Google uses machine learning for ad frequency control, and third-party cookie tracking is completely cool
Google announced on Tuesday that it would launch an ad frequency control tool for non-dependent cookies for its DSP platform, Display and Video360 (DV360), in the coming weeks.The company also said it plans to add the tool to Google Ads in the future.
The tool uses machine learning to analyze traffic patterns when third-party cookies are available, and then builds models to predict traffic patterns without cookies.
"This allows us to estimate how users are accessing different media that use Google Ad Manager to push the same ads.When there are no third-party cookies, we are able to optimize the frequency with which ads are placed to our users.Raheul Srinivasan, Google's advertising privacy product manager, said in a statement.
However, industry reviews say this feature is a far from a real solution to the problem of limiting the frequency of online advertising.
On the one hand, this is the frequency limit within the Google system, not across platforms and devices, which is for marketersis the key issue.Also, it uses modeling data instead of tracking the number of ad exposures a user receives for true frequency control.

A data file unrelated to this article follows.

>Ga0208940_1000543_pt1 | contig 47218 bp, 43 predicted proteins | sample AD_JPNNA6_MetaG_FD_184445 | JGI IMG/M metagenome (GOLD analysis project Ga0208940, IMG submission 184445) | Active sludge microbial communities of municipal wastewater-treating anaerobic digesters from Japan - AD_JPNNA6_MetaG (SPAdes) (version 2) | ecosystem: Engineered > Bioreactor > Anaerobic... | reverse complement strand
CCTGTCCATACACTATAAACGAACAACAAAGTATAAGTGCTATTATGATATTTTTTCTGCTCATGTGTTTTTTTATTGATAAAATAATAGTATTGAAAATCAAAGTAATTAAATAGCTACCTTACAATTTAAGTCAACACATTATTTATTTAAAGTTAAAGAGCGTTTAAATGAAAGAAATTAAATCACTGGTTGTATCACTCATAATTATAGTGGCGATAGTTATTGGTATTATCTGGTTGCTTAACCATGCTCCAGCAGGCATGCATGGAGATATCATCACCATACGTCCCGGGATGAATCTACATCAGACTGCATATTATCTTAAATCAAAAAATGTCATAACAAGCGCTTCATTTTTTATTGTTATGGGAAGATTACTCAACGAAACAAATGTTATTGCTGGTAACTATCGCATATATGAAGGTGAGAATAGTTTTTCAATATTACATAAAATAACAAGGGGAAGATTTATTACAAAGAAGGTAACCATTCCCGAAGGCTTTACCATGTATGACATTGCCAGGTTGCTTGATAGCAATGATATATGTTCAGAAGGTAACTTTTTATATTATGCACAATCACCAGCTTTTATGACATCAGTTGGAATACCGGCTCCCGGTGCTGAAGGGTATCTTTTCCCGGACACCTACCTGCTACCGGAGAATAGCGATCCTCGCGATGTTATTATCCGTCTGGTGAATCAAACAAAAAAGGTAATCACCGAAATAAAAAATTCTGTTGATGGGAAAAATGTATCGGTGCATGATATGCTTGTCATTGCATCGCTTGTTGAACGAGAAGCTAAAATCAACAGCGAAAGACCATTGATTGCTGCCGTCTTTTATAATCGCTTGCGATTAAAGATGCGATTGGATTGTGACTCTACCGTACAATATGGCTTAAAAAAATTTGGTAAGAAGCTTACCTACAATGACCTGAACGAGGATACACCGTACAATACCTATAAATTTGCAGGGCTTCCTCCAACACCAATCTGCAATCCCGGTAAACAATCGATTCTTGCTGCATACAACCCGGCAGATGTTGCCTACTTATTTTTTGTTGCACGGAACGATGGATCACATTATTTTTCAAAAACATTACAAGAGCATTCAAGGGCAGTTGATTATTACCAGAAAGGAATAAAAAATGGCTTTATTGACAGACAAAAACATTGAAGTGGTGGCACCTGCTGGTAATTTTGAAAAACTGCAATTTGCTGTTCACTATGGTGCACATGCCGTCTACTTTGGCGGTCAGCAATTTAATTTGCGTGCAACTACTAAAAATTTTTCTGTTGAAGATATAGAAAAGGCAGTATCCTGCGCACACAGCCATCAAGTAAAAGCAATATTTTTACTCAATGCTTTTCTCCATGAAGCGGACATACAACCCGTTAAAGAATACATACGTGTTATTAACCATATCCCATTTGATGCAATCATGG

Simon Harris, head of sales for MayyHive europe, the Middle East and Africa, says: "Marketers tend to be sceptical about the products of the probability model , as ID analysis has always been , because they can be difficult to verify.”
Earlier this year, Apple unveiled a solution to the "attribution chaos" problem on Safari that, like Google, requires marketers to accept the platform's machine learning without seeing any user's individual level of data.
However, in browser environments such as Safari and Chrome, where machine learning is built into the DSP platform is useful because third-party cookie orientation is not available, Harris said, "I expect that more tools for probability model classes will be available in the future when we want to balance advertisers' need for addressability with consumer demand for privacy."
'Google will not integrate data signals such as IP addresses into the tool because it could have an impact on user orientation,' Srinivasan wrote.IP addresses are useful for frequency restrictions, but users do not have the right to opt-out clauses as they do cookies to protect privacy.
Source: MartechToday; adexchanger.com
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